Newcastle-upon-Tyne, usually just called Newcastle, prides itself on its reputation as one of the friendliest places in England. Situated in North East England, the city is set on the north bank of the River Tyne. The city, although originally a Roman settlement, owes its name to a castle built in 1080 by Robert II, Duke of Normandy and eldest son of William the Conqueror. Like many cities in northern ...
Newcastle-upon-Tyne, usually just called Newcastle, prides itself on its reputation as one of the friendliest places in England. Situated in North East England, the city is set on the north bank of the River Tyne. The city, although originally a Roman settlement, owes its name to a castle built in 1080 by Robert II, Duke of Normandy and eldest son of William the Conqueror. Like many cities in northern England, Newcastle started out as a major centre for the wool trade and coal mining. The city became a major port on an international scale. Since the decline of these industries, the city has grown into a cultural centre. The city is the sixteenth most densely-populated city in England. Locals, also known as Geordies, are well-known for their distinctive accents, which manages to charm the rest of the UK quite successfully! Geordies are seen to be extremely friendly and warm people and are generally well-liked, which isn't a given in a country that lives out its friendly regional rivalry. The city itself still retains its medieval aspect due to its street layout. You will notice various passageways and alleys around the riverside, which make for a quaint stroll, especially in the summer. The city, like most old industrial cities, Newcastle has an eclectic range of architecture - from modern glass and aluminum clad buildings to 15-18th century. Today, following the construction of the UK's first biotechnology village, the authorities are looking to develop the city to make it into a 'science city'. Otherwise, just across the river, you'll find Gateshead, which although isn't strictly part of Newcastle, the two often go hand-in-hand. Gateshead is cultural hotspot, which makes for a good day trip once you have explored Newcastle.
If you're a devout footy fan, then no doubt you already have the Newcastle FC stadium on the list of things to do; it's not a major attraction, but if you are into football, it's a fun activity for a rain day. If you're around for the Great North Marathon, then it's worth entering the race or at least going to watch it to support the runners. If you are one of those travellers who doesn't really feel like they've really seen the city until they have visited all its museums, then give the following a try: Life Science Centre, the Laing Art Gallery (1901), the Gallagher and Turner Gallery, the Newcastle Military Museum, the Stephenson Railway Museum and the well-known Great North Museum: Hancock. Otherwise, when the sun is out, Newcastle has lots of green spaces to relax in, such as Leazes Park established in 1873. For a spot of shopping, try the Grainger Market, which has been standing since 1835. If you fancy more of a modern shopping experience, then you're in luck because Newcastle has lots of shopping potential. The city has several busy shopping areas, the largest one being Eldon Square Shopping Centre, which is also one of the largest in the UK; you also have the Metro Centre, which is very popular. If museums and shopping isn't your thing, then Newcastle is abound with pubs, bars and trendy restaurants to try. For a good time, head to Bigg Market or Collingwood Street (also known as the 'Diamond Strip' due to its upmarket bars).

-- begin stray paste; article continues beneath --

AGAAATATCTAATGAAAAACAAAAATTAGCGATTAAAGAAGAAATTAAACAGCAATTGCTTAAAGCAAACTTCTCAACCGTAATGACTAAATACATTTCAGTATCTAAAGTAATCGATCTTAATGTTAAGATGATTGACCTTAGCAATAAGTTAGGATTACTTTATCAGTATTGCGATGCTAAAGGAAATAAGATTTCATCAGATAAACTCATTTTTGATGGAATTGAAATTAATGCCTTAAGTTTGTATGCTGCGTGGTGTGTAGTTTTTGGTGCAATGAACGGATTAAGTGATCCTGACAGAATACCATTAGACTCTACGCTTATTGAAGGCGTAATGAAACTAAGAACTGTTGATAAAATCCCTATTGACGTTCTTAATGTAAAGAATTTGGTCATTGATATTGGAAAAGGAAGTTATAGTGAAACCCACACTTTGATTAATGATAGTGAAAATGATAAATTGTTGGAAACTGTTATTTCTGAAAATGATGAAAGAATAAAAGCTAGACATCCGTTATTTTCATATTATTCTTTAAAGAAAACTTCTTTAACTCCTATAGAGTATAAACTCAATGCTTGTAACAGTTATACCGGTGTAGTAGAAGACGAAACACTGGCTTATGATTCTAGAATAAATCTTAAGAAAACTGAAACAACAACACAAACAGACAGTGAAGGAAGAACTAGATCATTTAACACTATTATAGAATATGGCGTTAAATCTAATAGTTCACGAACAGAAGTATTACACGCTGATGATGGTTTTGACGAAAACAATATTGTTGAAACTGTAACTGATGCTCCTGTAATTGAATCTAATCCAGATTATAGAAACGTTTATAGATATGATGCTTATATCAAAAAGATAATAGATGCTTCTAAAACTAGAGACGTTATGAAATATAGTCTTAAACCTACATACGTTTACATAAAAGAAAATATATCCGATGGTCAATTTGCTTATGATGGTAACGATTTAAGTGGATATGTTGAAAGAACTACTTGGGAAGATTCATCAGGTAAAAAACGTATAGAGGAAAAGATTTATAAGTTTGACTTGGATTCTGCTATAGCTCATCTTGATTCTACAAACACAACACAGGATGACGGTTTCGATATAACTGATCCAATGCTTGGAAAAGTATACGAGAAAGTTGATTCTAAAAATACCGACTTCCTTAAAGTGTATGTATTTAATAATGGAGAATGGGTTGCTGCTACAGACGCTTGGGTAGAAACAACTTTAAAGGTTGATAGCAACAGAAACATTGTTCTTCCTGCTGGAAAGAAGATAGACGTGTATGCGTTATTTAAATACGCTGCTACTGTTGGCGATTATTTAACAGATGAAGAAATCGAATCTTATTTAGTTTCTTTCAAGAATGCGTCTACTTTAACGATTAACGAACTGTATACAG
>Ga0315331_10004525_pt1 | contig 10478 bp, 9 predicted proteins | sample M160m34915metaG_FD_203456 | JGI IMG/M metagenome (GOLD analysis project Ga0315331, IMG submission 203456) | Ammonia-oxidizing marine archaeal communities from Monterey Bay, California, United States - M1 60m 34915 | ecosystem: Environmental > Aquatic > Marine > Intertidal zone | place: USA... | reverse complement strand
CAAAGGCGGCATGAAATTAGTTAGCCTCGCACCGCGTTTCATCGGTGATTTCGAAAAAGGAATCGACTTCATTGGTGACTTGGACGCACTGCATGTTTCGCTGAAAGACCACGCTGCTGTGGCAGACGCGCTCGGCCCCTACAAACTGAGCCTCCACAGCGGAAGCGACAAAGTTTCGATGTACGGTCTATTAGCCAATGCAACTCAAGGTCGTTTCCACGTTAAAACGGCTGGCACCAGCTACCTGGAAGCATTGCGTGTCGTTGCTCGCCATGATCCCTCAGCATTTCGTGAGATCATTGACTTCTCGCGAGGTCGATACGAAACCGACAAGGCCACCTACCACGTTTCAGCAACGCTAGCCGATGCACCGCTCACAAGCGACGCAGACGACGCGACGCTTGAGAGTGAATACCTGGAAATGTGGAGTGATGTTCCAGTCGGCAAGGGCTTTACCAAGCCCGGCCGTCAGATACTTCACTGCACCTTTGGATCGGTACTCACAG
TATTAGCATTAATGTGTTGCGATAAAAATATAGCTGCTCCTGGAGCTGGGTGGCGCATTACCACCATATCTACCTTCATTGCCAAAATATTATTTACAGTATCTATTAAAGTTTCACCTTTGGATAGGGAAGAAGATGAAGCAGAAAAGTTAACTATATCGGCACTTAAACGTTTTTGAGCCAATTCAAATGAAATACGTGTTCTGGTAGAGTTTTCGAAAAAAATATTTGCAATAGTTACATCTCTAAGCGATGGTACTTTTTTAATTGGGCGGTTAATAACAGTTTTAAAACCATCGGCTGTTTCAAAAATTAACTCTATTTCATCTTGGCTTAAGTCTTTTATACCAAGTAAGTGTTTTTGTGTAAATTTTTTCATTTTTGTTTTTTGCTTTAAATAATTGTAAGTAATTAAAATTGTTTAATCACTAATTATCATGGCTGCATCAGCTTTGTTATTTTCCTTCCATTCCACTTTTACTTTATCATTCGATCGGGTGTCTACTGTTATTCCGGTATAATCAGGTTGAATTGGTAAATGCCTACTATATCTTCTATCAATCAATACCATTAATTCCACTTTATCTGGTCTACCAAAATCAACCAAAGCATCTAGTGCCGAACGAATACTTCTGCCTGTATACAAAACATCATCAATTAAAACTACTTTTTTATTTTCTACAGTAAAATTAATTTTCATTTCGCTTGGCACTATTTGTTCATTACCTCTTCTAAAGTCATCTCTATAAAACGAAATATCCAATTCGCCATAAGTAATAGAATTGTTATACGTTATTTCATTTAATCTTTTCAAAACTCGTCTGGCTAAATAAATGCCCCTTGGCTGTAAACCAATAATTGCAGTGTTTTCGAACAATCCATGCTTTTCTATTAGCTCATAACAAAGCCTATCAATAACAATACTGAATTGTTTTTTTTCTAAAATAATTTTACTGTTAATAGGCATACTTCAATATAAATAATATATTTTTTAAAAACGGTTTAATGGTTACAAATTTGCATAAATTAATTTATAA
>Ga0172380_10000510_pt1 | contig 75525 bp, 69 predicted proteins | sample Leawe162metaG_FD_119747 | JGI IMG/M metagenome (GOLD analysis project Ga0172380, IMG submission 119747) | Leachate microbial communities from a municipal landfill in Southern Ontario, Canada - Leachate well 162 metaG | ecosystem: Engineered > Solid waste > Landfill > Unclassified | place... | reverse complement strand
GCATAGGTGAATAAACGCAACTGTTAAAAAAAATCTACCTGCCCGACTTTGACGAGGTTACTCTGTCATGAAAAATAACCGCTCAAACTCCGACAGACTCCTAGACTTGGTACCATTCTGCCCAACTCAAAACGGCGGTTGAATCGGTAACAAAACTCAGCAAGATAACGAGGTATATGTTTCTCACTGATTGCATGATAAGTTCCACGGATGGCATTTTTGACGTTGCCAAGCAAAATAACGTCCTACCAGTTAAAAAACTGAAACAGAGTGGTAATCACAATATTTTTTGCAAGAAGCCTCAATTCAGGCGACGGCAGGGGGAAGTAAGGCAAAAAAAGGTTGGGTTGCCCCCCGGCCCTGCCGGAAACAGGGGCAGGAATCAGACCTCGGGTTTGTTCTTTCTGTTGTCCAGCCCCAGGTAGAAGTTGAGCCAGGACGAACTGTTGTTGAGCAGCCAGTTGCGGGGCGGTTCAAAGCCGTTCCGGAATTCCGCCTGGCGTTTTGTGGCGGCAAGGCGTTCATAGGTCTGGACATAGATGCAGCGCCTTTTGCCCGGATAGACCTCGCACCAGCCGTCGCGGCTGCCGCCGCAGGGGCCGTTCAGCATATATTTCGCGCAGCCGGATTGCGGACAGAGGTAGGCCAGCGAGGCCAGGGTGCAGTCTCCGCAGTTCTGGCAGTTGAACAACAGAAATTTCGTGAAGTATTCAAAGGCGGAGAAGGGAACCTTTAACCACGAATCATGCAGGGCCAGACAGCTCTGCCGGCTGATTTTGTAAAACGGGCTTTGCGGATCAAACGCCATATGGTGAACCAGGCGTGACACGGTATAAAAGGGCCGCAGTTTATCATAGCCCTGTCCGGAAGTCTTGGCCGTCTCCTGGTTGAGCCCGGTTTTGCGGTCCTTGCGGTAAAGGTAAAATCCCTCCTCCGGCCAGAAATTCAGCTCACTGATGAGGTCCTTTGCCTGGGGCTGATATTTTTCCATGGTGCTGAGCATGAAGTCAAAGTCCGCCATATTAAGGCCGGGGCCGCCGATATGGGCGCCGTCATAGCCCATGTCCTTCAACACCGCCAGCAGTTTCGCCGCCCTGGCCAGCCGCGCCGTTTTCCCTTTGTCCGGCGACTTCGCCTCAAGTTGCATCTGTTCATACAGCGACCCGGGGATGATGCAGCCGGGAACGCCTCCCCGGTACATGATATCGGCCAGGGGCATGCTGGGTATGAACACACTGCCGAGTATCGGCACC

One of the greatest attractions in Newcastle, is its emblematic Tyne bridge, which when it was constructed in 1928, was the longest single span bridge - today it is Newcastle's 10th tallest monument. The city has a neoclassical centre, with Grey Street being voted as one of the most picturesque cities in Britain. However, the historic centre of the city is Grainger Town, which is worth visiting for its 244 listed buildings. Grey's Monument marks the centre - the statue at the top was actually designed by Hodges, who also designed Trafalgar Square's Nelson's Column. Also to see: Gateshead Millenium Bridge, the Central Arcade, and its numerous art galleries.
Think about weather when visiting Newcastle. As we know, wind and rain are defining aspects of northern English cities, so if you are visiting in the winter, come prepared and leave the hair-straighteners behind! To fully enjoy Newcastle's medieval atmosphere and parks, summer is ideal.
Avoid emptying your bank account after scouring the city's many shopping areas for those star buys! Also, avoid shopping at Newcastle's shopping centres on Saturdays - it's so busy that you'll soon regret having got out of bed!
You can't pass through Newcastle without trying the local tipple; Newcastle Brown Ale, that is! Gives you a bit of a kick, that's for sure. Try catching a play at one of the city's many theatres; the largest one is the Theatre Royal on Grey Street (first opened 1837). Try out a poetry reading at the Morden Tower, run by poet Tom Pickard. Try to explore neighbouring Gateshead, which is in Newcastle's suburbs just across the river.
Bring back a bottle or two of Newcastle Brown Ale for your friends and family to have a taste. If you are having problems with the opposite sex at the moment, then bring back a happy-go-lucky Geordie accent! That'll be sure to sway your chances!